TimDC

Member Since: October 13, 2013

Country: United States

  • Just thought I’d provide a quick write-up of this module based on several weeks now of trying to get it to work well. Most of that time was spent fussing with code to handle the serial transmissions (between an Arduino and the camera, and between my Macbook and the Arduino) to transmit JPEGs to my Mac.

    Getting the camera to take pictures is relatively easy, although the sample code provided in the wiki is a bit of a mess. I’ll work on a blog post with my sample code.

    I was very disappointed in the image quality. I was hoping for quality that would rival a low-end 2MP (1600x1200) consumer camera. However, the color quality is so bad you’d almost mistake it for a black-and-white camera, and there is significant spatial distortion at the edges of the frame. For example, here’s a high-res photo taken with the Linksprite and here is essentially the same photo taken with my iPhone. You can see they’re not even close.

    If you do get this, be sure to use the User Manual linked on this page, which is different than the one in the product wiki. The latter is out of date and wrong. The correct manual gives instructions for changing the exposure and IR mode on the camera. I was hoping that changing the IR mode would improve the color quality, but I couldn’t get it to work at all.

    I also couldn’t fetch images from the camera (via the Arduino) at anything above 38400 baud, which made for pretty slow image transfer, but that might not have been the camera’s fault.

  • We recommend running the board with a LiPo battery for better portability.

    But the minimum input voltage is 5V. LiPo’s are 4.1V at the very best. So how does the board work when switched to BATT mode, exactly?

  • If you’re having trouble hooking up this module and you’re using right-angle solder pins, be sure to check your solder joints very carefully for a good connection. It’s very easy for solder to “blob” on top of the pin instead of flowing properly b/t pin and pad. I scratched my head for several days trying to figure out why my module wasn’t drawing any current. I was convinced the module was bad, but then I carefully reflowed the solder on the VCC and GND pins and it started up like a dream.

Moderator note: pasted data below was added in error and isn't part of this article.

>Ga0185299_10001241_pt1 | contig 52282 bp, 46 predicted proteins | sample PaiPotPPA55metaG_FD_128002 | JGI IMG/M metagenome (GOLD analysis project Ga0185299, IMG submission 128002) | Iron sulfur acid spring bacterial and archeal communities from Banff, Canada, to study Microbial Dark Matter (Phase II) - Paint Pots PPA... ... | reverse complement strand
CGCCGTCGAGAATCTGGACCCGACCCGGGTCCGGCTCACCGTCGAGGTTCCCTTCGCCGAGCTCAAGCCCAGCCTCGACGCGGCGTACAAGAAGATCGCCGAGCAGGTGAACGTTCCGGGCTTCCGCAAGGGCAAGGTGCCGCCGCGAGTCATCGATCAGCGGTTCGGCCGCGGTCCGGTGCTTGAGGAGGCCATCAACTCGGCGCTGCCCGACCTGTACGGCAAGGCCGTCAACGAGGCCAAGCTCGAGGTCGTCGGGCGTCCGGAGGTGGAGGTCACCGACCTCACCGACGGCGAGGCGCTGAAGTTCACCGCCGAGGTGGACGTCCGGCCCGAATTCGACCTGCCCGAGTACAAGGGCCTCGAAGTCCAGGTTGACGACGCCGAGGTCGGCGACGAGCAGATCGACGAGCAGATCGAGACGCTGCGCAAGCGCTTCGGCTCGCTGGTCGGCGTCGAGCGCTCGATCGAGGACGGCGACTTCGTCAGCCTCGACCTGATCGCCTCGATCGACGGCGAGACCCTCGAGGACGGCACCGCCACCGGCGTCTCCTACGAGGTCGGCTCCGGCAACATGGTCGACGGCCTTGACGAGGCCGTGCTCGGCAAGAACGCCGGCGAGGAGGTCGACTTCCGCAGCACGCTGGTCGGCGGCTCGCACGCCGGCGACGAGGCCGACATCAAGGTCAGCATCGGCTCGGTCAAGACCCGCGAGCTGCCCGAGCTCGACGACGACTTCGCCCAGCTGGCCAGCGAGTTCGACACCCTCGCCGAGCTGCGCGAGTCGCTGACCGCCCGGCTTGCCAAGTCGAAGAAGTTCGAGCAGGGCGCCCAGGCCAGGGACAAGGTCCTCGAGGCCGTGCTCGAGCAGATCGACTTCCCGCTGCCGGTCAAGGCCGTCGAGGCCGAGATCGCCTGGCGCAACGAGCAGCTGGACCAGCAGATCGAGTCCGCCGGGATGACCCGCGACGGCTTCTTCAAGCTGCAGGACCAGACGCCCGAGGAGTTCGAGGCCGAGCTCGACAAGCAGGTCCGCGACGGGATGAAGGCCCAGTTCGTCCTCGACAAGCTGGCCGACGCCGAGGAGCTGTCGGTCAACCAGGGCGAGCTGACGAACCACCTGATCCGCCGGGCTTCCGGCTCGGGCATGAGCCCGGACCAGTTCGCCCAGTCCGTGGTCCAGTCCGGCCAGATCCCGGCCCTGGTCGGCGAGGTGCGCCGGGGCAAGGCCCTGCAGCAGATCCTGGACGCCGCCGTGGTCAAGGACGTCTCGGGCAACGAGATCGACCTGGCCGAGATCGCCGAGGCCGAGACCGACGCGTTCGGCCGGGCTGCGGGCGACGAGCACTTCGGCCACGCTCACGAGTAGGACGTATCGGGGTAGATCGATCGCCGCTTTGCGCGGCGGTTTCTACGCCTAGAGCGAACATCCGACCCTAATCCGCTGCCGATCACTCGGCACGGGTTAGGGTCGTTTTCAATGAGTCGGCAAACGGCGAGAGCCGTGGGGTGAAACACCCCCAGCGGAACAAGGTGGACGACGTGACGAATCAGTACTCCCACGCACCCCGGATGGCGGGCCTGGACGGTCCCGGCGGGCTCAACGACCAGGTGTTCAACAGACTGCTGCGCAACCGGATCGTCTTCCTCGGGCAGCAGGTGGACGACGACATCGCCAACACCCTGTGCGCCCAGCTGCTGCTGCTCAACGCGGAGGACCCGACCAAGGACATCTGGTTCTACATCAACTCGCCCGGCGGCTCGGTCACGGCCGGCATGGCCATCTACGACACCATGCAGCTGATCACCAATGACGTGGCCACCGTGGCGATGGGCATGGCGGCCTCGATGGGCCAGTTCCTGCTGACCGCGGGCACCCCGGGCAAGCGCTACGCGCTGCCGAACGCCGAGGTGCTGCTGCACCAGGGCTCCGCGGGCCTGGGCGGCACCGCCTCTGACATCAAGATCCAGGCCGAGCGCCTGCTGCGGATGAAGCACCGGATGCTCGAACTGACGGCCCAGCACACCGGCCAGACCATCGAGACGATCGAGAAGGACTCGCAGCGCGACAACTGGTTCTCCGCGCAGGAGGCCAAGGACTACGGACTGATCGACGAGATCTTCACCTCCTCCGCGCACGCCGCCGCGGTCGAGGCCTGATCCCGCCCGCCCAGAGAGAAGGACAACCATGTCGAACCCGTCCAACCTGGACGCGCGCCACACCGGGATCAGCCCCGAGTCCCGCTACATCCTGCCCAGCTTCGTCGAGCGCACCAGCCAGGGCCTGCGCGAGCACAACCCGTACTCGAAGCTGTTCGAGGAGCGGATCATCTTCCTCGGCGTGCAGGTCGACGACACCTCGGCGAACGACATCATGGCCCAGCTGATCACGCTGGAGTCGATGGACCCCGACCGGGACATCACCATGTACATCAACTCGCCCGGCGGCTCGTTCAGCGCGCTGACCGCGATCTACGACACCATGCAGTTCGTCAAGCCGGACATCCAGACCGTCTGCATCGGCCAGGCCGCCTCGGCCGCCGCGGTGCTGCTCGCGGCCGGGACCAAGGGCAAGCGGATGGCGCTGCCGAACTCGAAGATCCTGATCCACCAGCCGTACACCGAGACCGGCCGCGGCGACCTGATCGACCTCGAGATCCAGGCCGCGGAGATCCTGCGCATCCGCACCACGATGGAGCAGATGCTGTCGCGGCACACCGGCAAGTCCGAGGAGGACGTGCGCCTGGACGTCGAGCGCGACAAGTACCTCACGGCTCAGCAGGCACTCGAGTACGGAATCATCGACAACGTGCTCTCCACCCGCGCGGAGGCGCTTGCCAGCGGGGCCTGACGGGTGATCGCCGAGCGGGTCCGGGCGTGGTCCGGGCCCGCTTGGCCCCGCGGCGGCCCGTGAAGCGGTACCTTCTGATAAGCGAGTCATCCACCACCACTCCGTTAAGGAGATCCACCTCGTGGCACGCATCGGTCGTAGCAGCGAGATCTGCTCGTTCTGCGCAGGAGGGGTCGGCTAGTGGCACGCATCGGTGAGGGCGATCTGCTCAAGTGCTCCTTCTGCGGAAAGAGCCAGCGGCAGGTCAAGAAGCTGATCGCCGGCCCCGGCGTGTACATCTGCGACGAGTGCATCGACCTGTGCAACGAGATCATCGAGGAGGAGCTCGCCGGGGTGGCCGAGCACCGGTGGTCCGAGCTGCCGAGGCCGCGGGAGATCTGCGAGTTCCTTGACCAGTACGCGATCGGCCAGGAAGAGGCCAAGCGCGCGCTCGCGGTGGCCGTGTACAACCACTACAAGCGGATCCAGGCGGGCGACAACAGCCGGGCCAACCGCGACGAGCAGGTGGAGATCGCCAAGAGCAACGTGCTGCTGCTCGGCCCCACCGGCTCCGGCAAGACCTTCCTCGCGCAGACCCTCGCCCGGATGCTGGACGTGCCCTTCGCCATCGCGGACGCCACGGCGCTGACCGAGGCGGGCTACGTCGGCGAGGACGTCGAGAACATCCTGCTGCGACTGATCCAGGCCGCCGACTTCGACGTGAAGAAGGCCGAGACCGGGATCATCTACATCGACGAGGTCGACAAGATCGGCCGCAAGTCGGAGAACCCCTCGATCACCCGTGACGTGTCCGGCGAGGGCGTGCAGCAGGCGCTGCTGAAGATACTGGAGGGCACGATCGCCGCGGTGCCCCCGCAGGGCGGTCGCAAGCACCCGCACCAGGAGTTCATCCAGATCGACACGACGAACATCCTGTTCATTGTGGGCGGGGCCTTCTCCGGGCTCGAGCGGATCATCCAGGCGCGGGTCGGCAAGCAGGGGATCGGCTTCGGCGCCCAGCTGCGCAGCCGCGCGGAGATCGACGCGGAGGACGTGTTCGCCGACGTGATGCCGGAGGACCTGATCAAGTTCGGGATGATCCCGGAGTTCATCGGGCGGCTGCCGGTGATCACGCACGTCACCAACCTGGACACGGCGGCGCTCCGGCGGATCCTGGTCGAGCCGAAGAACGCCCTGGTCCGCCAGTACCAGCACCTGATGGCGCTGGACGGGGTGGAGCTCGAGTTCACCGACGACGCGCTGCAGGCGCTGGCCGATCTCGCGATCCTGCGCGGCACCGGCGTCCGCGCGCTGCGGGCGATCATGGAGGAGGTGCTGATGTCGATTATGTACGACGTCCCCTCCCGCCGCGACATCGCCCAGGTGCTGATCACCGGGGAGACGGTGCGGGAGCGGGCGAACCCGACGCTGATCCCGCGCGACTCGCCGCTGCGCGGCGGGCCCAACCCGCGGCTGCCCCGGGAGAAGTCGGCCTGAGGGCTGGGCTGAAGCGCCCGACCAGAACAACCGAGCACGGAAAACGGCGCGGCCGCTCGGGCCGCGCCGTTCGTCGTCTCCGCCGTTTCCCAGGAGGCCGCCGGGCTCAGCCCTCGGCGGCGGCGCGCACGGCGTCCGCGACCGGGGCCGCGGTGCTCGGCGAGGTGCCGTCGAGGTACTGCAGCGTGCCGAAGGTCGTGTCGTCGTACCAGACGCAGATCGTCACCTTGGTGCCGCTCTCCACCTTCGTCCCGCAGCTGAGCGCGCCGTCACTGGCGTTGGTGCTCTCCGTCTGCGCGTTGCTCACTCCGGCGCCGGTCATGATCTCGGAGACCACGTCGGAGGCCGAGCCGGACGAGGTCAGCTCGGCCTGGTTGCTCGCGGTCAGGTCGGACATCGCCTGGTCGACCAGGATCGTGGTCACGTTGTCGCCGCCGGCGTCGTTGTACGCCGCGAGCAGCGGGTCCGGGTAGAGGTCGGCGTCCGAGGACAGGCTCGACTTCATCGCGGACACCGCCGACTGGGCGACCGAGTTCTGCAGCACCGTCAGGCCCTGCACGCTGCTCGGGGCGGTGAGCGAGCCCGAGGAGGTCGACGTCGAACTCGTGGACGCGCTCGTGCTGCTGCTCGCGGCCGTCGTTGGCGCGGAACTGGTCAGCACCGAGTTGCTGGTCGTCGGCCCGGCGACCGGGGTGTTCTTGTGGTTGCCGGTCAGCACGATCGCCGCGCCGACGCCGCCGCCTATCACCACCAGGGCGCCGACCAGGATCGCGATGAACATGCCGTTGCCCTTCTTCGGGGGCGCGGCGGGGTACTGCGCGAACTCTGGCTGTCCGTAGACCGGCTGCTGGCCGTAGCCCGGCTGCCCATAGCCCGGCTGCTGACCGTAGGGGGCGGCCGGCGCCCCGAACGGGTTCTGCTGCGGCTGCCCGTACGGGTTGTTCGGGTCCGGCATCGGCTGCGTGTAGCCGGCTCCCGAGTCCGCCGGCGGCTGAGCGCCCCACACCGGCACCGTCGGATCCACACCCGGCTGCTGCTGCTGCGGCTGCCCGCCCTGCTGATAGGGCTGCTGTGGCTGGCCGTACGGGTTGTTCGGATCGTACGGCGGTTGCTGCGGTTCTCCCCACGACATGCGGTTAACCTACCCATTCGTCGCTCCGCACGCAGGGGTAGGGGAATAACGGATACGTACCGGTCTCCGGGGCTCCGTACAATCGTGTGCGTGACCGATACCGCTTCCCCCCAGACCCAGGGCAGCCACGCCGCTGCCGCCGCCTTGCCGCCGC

• Totally agree! SFE, can you please print the voltage on the PCB? Otherwise, there’s no way to tell the 5v and 3.3v boards apart by looking at them, except for the inspection sticker (assuming you haven’t removed them).

  • I have both the 3.3v and the 5v versions of this LCD. This might be a dumb question, but what’s the best way to tell them apart? As far as I can tell, the only visual difference is the inspection sticker on the back.

  • Eureka! Sort of. Yes, apparently my back yard has a canyon effect. Switching locations and a separate power supply gives much better performance. That would be good to note in the hookup guide.

  • Thanks Toni_K, I’ve tried powering the setup several different ways, directly from the FTDI and separately. Either way, the module+antenna draws about 54mA and the result is the same.

  • I’ve had an awful time trying to get a fix with this antenna. My hookup is with the Copernicus II module using an FTDI BOB, basically the same setup as in the hookup guide. I get valid NMEA sentences all day long but never a fix. I’ve tried with two different laptops (Macbooks both) in my back yard, porch, middle of an open-air park several miles away, for 10+ minutes at a time (with the ceramic side pointing skyward). I even sent the whole setup back to SFE, but customer support says they get a fix in 6-8 minutes and that’s indoors. I’m totally at a loss. Any pearls of wisdom would be great. I’m in the DC/northern VA metro area.

  • Can someone confirm if this would work with the RN-XV WiFly Module?

  • I can confirm it is unusually difficult to solder these sockets onto the XBee BOB. Compared to the 0.1" female headers SFE sells, these sockets are about half the depth, and the pins are thinner also, so there is more room for the solder to flow down into the socket. All you have to do is screw up one of the 20 solder joints to make it impossible to reliably seat the XBee module. Definitely buy several extra sets of these and be prepared for some trial and error.

No public wish lists :(